Maxwell Gordon Lightfoot
Study of a Girl (c. 1910)
Medium Graphite and watercolour on paper
|Born||19 July 1886|
|Died||27 September 1911 (aged 25)|
|Education||Slade School of Art|
|Known for||Painting, drawing|
Maxwell Gordon Lightfoot (19 July 1886 - 27 September 1911) was an artist and painter from Liverpool who became known for his depictions of atmospheric pastoral scenes and sepia illustrations of figures. Lightfoot showed great talent as a student whilst at the Slade School of Art and when he exhibited with the Camden Town Group, but he took his own life at a young age. His obituary in The Times stated, 'All artists and critics.... were united in believing that Lightfoot would have a most distinguished career in the highest rank of painting.'
Lightfoot was born in Granby Street, Liverpool, the second of five children to William Henry Lightfoot and his wife, Maxwell Gordon Lindsey. Lindsey had been given a male name as a mark of respect to her father who was lost at sea shortly before her birth. William Lightfoot was an insurance agent, a commercial traveller and eventually a pawnbroker. The family moved to Helsby in Cheshire, where Lightfoot entered the Chester Art School in 1901. The family moved back to Liverpool in 1905 and Lightfoot began attending evening classes at the Sandon Terrace Studios, then run by Gerald Chowne. He became an apprentice chromolithographer with a firm of commercial printers, Tunner and Dunnett, who specialised in printing seed catalogues. Lightfoot continued to paint and had a work shown at the Liverpool Autumn Exhibition of 1907.
Also in 1907, Lightfoot moved to London to begin studying at the Slade School of Fine Art. Although Lightfoot's contemporaries there included C.R.W Nevinson, Mark Gertler, Edward Wadsworth and Stanley Spencer, he won several prizes, including first prize in both figure and head painting, painting from the cast, the Summer Composition Competition and a second prize in figure drawing. By the time Lightfoot left the Slade in December 1909 he was painting pastoral landscapes and figures compositions often using brown ink. He produced a number of sensitive and well observed mother and child portraits. Lightfoot exhibited at the 1909 Liverpool Autumn Exhibition and had three landscapes shown at the New English Art Club Winter Exhibition the same year. In February 1911, Lightfoot, along with other former Slade students held an exhibition with Vanessa Bell at the Alpine Club Gallery in London. The Times review singled out Lightfoot and Gertler for particular praise. Lightfoot's work so impressed Spencer Gore that he proposed Lightfoot as one of the original sixteen members of the Camden Town Group. Lightfoot was accepted and showed four works at the first Camden Town Group exhibition held at the Carfax Gallery in June 1911. Two of his figure paintings, Mother and Child and Boy with a Hoop, Frank stood out as totally different from anything in the show and Lightfoot resigned from the Group as soon as the exhibition closed.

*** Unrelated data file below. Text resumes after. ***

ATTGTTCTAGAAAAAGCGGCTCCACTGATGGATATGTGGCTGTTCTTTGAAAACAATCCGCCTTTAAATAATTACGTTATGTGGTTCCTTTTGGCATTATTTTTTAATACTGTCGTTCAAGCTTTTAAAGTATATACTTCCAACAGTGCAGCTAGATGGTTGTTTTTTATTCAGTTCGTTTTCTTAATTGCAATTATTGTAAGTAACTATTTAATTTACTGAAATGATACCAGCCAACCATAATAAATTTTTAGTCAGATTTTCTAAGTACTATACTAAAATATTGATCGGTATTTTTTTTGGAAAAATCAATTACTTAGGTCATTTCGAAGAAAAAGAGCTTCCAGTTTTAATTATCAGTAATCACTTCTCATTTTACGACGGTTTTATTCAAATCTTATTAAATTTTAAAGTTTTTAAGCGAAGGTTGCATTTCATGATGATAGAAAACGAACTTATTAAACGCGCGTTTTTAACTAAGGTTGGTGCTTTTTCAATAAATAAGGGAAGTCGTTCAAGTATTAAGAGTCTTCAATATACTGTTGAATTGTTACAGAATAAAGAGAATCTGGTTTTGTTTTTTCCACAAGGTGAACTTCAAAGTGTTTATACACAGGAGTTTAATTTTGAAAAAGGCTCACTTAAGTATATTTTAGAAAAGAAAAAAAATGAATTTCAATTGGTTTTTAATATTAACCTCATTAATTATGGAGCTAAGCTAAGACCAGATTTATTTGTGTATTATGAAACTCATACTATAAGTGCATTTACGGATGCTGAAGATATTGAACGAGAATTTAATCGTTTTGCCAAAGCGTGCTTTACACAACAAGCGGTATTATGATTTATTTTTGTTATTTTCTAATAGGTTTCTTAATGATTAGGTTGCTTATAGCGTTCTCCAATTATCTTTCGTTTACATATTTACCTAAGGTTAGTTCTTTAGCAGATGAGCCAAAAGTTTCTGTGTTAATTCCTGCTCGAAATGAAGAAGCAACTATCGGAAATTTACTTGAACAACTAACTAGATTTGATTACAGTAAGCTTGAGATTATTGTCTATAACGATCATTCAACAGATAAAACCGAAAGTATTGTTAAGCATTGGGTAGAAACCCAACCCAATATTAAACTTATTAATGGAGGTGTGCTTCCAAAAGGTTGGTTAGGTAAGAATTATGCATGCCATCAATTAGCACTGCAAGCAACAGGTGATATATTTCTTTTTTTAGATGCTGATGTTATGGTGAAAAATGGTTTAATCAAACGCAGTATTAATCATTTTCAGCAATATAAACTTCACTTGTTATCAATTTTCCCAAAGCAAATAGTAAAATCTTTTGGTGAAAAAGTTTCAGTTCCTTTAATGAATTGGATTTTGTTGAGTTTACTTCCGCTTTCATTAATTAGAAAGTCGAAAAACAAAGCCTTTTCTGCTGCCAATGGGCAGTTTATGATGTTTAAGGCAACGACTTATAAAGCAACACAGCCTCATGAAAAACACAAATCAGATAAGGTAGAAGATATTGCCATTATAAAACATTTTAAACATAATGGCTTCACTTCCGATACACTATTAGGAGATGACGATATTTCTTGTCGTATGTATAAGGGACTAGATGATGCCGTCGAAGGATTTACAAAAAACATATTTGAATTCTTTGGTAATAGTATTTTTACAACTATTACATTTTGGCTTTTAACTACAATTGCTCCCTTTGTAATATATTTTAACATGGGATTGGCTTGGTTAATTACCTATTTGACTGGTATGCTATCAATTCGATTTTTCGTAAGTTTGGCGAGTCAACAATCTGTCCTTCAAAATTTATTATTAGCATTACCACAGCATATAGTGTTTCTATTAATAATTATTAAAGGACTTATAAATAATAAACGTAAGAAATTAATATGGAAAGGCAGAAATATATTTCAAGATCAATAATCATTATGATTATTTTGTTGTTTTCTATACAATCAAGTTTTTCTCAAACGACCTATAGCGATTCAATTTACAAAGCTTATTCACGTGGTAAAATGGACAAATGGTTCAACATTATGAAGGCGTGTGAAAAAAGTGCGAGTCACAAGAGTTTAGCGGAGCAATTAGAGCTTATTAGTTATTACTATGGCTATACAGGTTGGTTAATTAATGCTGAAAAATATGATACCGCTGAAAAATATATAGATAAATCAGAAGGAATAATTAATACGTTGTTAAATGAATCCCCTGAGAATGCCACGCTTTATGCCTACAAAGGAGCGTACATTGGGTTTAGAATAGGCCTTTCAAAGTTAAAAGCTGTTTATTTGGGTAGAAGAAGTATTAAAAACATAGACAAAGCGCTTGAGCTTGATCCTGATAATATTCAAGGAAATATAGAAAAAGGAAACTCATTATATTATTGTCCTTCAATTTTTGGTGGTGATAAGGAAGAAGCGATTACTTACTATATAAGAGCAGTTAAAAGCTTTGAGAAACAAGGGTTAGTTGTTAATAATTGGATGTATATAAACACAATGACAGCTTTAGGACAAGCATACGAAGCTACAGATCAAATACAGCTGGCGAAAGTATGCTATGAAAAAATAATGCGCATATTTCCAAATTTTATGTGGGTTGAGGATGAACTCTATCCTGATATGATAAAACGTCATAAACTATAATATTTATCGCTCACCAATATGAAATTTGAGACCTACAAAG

In 1911 Lightfoot became engaged to a woman he had met the previous year. In September 1911, shortly before Lightfoot was due to visit Liverpool to introduce his new fiancee to his relatives he took his own life at his home in Primrose Hill. According to Adrian Allinson, Lightfoot's fiancee, an artists model, was 'notoriously promiscuous' but his love for her had blinded him to what was 'common knowledge to us all' and the discovery of this 'drove him to the extreme of suicide'. An inquest returned a verdict of 'suicide whilst of unsound mind'. Although an exhibition of his work had been planned for the Carfax Gallery, no paintings were found in his studio and it is thought Lightfoot must have destroyed them.